Beyond The Boxscore

Gene Chizik bags Bear, but college football in Houston and Heart are the real winners

Gene Chizik bags Bear, but college football in Houston and Heart are the real winners

Bear Bryant
Long after his death, Bear Bryant remains a mystical figure in college football. And Houston helps keep that legacy alive.
Gene Chizik
Gene Chizik won the Bear Bryant Award in Houston Tuesday night. Of course he did. Auburn wins everything this season.
Bear Bryant hat
Bear Bryant's legacy is never far from the awards dinner. Courtesy of Paul "Bear" Bryant Award
News_Chris Ault_coach
Nevada coach Chris Ault once snuck into a ballroom to hear Bryant speak. Photo by Jeff Chiu/AP
Bear Bryant
Gene Chizik
Bear Bryant hat
News_Chris Ault_coach

Chris Ault still remembers sneaking into the back of a ballroom in the early 1970s to hear Bear Bryant. The man in the houndstooth hat was giving a speech in Miami. Ault felt he had to be there.

He was a young football coach after all and that's what a young football coach should do.

Ault — now a College Football Hall of Fame coach himself — cannot remember all the details about that day. Not even the exact year. But he recalls just about every word said by Bryant.

"Coach Bryant was just so consistent in his message," Ault says. "And that's how I try to be as coach."

Ault up for the Paul "Bear" Bryant Award in Houston Tuesday night, taking his place alongside the likes of longtime Florida State icon Bobby Bowden (whose 57 years of coaching definitely qualify him for the Bryant Lifetime Achievement Award he picked up) and Auburn coach Gene Chizik, who predictably snared the Bear Bryant Award for Coach of the Year — the Tigers win everything this college football season. Not that the idea of an Auburn coach winning the award named after archrival Alabama's legend is any less delicious. 

On this night, it was easy to imagine a few aspiring coaches trying to sneak into the back of this Hilton Americas-Houston ballroom too.

Just like Ault did nearly 40 years ago in Miami.

The 64-year-old coach of a Nevada team that went 13-1 this season, handing Boise State its only loss of the season to clear the way for TCU to play in the Rose Bowl, hasn't spent much time in Houston over the years.

And why would he? Major cities with a plethora of pro sports teams are seldom college football hotbeds. There may be no city in America less interested in college football than biggest city of all, New York (as shown by the dismal TV ratings Saturday showcases draw in the Big Apple).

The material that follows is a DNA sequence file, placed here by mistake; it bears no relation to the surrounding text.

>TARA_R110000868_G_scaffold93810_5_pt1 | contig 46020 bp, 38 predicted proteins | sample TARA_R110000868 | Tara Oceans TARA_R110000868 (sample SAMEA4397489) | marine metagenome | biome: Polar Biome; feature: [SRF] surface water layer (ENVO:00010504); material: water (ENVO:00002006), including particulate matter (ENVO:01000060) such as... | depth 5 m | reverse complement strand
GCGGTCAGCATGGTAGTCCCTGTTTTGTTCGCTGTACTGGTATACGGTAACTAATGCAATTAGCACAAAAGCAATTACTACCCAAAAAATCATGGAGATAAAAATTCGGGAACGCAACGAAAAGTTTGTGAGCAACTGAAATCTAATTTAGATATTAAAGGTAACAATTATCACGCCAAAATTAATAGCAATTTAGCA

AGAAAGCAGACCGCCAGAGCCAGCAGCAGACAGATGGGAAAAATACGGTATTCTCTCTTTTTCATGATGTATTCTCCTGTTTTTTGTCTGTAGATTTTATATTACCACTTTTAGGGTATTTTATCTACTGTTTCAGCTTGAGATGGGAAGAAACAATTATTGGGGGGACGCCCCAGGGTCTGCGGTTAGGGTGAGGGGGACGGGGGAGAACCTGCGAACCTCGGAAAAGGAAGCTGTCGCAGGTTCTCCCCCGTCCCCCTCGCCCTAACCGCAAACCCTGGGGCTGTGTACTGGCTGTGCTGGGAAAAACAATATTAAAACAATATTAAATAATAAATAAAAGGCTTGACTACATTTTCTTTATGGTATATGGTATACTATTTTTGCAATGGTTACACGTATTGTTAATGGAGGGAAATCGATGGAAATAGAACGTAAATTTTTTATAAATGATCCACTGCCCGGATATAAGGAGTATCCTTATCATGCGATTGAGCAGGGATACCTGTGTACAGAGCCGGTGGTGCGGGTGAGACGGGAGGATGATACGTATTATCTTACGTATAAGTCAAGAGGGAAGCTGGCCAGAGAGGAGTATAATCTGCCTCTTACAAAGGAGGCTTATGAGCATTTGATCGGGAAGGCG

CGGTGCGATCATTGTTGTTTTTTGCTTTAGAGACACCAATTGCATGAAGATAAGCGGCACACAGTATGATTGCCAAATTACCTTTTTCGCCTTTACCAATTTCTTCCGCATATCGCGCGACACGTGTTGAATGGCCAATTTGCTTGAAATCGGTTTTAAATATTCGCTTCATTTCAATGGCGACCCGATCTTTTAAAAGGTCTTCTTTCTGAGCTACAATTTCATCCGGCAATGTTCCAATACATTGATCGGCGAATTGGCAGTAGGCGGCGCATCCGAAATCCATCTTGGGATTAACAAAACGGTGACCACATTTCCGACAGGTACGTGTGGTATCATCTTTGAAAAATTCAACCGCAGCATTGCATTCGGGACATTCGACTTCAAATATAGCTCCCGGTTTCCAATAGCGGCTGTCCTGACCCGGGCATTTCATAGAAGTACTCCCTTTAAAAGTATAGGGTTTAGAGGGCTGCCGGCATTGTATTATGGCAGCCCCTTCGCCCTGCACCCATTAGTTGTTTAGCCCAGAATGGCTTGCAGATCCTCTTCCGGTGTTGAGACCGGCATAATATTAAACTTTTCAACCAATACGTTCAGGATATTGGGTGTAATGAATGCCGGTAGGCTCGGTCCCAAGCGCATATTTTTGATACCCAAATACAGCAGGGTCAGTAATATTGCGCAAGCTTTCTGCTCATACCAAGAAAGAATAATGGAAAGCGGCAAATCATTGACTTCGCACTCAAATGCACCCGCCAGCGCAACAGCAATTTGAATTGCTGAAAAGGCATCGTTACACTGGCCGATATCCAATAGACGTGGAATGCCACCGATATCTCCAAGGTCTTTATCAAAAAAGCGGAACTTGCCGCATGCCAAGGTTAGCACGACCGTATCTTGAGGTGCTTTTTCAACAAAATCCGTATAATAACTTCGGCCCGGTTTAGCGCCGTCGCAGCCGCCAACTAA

Houstonians are crazy for their college football team (be it UT, Texas A&M or another), but that doesn't put the actual town on the sport's map nationally (outside of recruiting season).

Bowden admits almost all he knows of Houston is its Texas football high school talent. "We pulled some good players out of here," the 81-year-old coach laughs. Well, Bowden knows that and the fact that his former Heisman Trophy quarterback Charlie Ward is the head coach of little Westbury Christian School, a 560-student K through 12 school on Hillcroft.

"I talk to Charlie maybe once or twice a year," Bowden says.

Soon, everyone in college football may know a little more about the Bayou City though. Quietly, little step by little step, Houston is becoming a stop in the college football world that goes beyond blue-chip recruiting maps. When Chizik picked up his Bear Bryant Award, he did it in Houston. Just like Auburn defensive tackle Nick Fairley — who had a much better national championship game and will go much higher in the draft (maybe as high as No. 1 overall) than fawned-over Tigers quarterback Cam Newton — won his biggest honor of season (the Lombardi Award) in another Houston ballroom.

H-Town's not just a place for college football's best to stay in a nice hotel room and leave with some hardware though. The Texas Bowl continues to build buzz within the sport as a bowl that treats its participants right with the Houston Texans' first-class professional touch. And with Case Keenum granted a surprise sixth year of eligibility — a move that shows the NCAA's heart goes beyond just quarterbacks who've been shopped around by their fathers — there's suddenly the chance that nationally-significant games will take place in Houston this fall too.